I’ll certainly be plucking the other Joanne Harris books we own (Runemarks, Gentlemen & Players) off the “to be read bookcase”, and reading Blue Eyed Boy after Jay’s finished it.
A slightly belated FantasyCon report, but Jay came down with the lurgy the following week and things have been a bit hectic.
Our first FCon was five years ago and it was a bit of a shock, after being entrenched in comics events, to show up somewhere and not know anyone! Thankfully in those five years of attending we’ve met lots of people and now always have friends to talk with in the bar.
For a change we managed to get there on the Friday before the reg desk closed and pick up the goodie bags. Then headed straight into the small press panel… which concluded that we really should rename it the indie press… the same debate has raged in comics for years! It wasn’t surprising to note that many people were very in favour of the small presses for their dedication, author support, editing skills and as a learning ground in the sf&f and horror fields. Plus for publishing those more speculative and undefinable stories that would never find a home with big publishers. Not that different from the comics small press, apart from it is much more accepted to self-publish in comics than in the book world. Possibly because there are even fewer places to pitch comics? Or because there are big names in comics who have gone down this route to maintain complete creative control?
We then planned on going to the bar but met Mark West on our way out the room and got dragged back in to take part in the quiz. Could hardly answer any of the questions, even the supposedly easy ones! Our team, the Fantastic Furies, came last (thought there were less points in it than expected), but it was good fun (plus there were free chips). Finally made it into the bar for a few quick chats before heading out.
Saturday we made it in time for a quick scoot around the dealers room and an early lunch before heading into two of the Special Guest interviews. First up was Lisa Tuttle being interviewed by Stephen Jones. I’d not heard of Lisa before she was announced as a guest at FCon, but managed to pick up one of her short story collections before the event and I’m a convert. Intriguing stories with good central ideas and characters, plus a feminist overtone that appeals to me. I later succumbed to buying the lovely special collected edition of her early supernatural stories “Stranger in the House”. Interesting to hear about her life and decision to move over to the UK from America. Her thoughts on what she writes, and on British accents.
Next up was Chaz Brenchley interviewing Bryan Talbot. Now we’ve heard Bryan doing talks several times about his different projects, but I’d never heard about his early influences and work. Chaz did a great job of steering us through Bryan’s career and Bryan was entertaining as usual (see my last post to see us co-presenting a British Fantasy Award at FCon).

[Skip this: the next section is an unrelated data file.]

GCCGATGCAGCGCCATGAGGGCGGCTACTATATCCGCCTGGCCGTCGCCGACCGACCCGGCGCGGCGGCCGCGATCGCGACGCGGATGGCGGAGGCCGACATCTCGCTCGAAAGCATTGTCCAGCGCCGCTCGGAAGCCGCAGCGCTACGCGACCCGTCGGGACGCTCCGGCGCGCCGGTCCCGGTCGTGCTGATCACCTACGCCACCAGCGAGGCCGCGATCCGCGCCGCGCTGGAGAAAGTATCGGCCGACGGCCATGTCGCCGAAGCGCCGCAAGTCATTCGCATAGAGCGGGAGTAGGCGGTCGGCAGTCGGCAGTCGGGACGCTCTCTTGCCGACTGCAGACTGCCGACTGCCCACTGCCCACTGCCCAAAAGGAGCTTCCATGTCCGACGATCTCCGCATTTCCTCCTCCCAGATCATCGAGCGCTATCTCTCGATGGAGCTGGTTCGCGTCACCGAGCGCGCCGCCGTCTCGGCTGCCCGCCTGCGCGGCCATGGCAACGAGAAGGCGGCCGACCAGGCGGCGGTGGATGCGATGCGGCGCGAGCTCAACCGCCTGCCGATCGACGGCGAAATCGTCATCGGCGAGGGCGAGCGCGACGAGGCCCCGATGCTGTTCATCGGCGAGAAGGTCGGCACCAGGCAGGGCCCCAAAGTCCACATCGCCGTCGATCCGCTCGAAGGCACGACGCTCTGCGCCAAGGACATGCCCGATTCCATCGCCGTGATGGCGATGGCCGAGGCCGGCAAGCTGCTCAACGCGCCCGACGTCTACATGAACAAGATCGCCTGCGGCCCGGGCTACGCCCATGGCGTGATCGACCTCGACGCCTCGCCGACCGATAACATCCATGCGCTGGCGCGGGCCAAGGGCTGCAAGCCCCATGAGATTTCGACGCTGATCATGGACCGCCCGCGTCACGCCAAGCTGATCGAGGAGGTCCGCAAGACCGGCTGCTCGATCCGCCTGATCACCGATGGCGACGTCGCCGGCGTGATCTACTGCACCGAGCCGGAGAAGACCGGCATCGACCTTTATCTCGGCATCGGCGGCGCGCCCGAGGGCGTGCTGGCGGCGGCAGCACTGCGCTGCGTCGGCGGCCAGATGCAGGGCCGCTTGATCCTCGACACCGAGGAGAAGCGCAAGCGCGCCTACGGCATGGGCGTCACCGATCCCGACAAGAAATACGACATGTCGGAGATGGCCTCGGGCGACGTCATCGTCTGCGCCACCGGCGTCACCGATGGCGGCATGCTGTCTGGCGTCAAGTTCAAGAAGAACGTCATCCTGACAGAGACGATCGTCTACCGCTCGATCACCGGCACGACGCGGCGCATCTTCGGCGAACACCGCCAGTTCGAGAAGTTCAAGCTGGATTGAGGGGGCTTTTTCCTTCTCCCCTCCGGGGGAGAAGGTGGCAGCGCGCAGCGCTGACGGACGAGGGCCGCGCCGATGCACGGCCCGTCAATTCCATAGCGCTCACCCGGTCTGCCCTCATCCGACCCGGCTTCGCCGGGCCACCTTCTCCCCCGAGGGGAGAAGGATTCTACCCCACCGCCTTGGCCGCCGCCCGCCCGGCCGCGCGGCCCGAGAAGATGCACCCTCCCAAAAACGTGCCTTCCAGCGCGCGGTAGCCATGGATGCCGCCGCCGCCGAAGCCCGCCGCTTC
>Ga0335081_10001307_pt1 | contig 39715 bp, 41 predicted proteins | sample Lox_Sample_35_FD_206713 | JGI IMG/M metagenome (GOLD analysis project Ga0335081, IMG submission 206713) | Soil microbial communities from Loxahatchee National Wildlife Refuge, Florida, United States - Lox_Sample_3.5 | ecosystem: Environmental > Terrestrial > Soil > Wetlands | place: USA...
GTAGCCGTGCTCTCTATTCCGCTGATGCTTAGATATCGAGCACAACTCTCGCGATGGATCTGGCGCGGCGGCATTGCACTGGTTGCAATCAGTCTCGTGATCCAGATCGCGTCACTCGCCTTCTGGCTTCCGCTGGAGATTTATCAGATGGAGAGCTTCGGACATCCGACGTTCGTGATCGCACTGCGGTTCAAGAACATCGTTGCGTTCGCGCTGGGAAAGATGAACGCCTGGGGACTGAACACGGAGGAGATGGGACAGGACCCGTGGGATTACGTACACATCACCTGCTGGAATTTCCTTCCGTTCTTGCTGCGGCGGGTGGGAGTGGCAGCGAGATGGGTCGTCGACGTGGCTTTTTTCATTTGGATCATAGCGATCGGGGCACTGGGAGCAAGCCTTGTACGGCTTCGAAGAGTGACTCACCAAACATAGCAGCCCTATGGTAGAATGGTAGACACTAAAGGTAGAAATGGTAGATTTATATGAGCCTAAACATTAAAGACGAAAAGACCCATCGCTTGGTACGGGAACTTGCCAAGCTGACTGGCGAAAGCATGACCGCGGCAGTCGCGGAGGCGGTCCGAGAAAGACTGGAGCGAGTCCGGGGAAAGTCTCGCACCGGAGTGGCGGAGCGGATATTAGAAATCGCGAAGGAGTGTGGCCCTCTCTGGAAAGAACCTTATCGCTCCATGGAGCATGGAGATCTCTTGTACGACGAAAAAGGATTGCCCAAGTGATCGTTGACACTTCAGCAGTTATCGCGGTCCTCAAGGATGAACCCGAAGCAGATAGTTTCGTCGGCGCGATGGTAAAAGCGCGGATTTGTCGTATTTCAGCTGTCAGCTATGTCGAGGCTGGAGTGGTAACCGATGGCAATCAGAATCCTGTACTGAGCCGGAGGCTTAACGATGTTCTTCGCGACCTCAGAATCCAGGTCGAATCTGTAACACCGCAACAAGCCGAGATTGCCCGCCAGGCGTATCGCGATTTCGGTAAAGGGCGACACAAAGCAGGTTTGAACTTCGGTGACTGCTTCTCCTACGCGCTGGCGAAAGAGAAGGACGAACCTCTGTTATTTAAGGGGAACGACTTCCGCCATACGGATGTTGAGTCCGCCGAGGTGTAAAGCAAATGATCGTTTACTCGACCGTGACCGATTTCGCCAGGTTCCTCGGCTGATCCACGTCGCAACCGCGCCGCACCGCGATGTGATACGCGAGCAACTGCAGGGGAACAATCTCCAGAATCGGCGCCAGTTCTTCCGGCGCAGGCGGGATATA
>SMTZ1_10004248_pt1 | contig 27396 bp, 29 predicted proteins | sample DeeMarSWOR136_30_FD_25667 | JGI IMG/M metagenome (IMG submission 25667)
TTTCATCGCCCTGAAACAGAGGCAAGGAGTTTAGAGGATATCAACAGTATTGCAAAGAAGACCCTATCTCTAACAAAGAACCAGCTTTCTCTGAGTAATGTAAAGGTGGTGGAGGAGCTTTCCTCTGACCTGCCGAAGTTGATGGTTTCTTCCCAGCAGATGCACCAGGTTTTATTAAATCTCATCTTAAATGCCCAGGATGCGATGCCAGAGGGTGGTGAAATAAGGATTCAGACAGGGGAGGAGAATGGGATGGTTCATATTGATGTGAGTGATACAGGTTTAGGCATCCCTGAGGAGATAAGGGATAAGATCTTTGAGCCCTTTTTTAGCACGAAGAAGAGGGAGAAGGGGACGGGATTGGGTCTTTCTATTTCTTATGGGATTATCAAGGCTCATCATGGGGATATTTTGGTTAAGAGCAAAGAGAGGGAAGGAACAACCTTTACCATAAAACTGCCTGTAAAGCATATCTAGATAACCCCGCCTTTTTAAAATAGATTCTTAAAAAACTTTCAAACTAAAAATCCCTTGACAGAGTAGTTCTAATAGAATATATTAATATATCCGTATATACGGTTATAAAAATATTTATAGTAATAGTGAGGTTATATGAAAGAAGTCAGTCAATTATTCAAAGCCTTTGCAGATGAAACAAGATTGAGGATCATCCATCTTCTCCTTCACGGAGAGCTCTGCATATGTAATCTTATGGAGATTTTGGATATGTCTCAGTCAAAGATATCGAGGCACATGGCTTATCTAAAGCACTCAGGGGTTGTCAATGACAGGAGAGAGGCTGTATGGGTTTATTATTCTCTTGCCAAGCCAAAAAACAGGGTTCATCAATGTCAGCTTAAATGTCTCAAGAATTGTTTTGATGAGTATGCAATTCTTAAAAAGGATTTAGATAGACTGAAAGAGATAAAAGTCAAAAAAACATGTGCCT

Then straight off to the Never Again launch for me, and the Rio Youers reading for Jay. Lots of authors were signing for the Never Again launch, in support of the good causes the money is going to. Showed the passion and hard work put in by everyone involved in the project, especially editors Joel Lane and Ally Bird, and publisher Gary Fry. (Otherwise known as the lion, the witch and the wardrobe).
We then got a chance to chat to a few people, like Simon Marshall Jones and spend more money, before heading off to dinner with Jan Edwards, Peter Coleborn, Jen Barber, Mike Chinn, Debbie Bennett and the rest of the gang. Thanks for inviting us along.
Obviously we got back in time for the awards. Congratulations to all the nominees and winners. We then planned to head off, but got immersed in conversations at the bar!
Sunday was a much quieter day, as we got up somewhat late and didn’t make it over to the con until lunchtime. I made the mistake of wandering around the dealers room too many time and spending all the money I had left! We decided to stay for the raffle and won a few things, though didn’t manage to win anything for Mary Talbot who had to leave part way through.
The weekend finished off with chatting to Di Price and Marion Pitman, who we hadn’t met before, and many goodbyes.
Now we have to work out whether we can afford FCon next year, as it’s moving to Brighton.
The Girly Comic was short-listed for the second year running for the British Fantasy Award for Best Comic or Graphic Novel, and the awards were held last Saturday at the FantasyCon event in Nottingham.
Thanks to all those who voted for us, it was a great honour to be short listed, alongside comic great, such as Neil Gaiman, Bill Willingham, Joe Hill and Warren Ellis. Alas, we lost out to WHATEVER HAPPENED TO THE CAPED CRUSADER?, by Neil Gaiman and Andy Kubert (DC Comics/Titan Books).
However, I still got to get up on stage as I was asked to co-present the Award for Best Artist with Bryan Talbot. I was a last minute replacement when the sculpture who had designed the awards this year couldn’t make it, but it was lovely to be asked. You can see Bryan & I presenting the award on this YouTube video: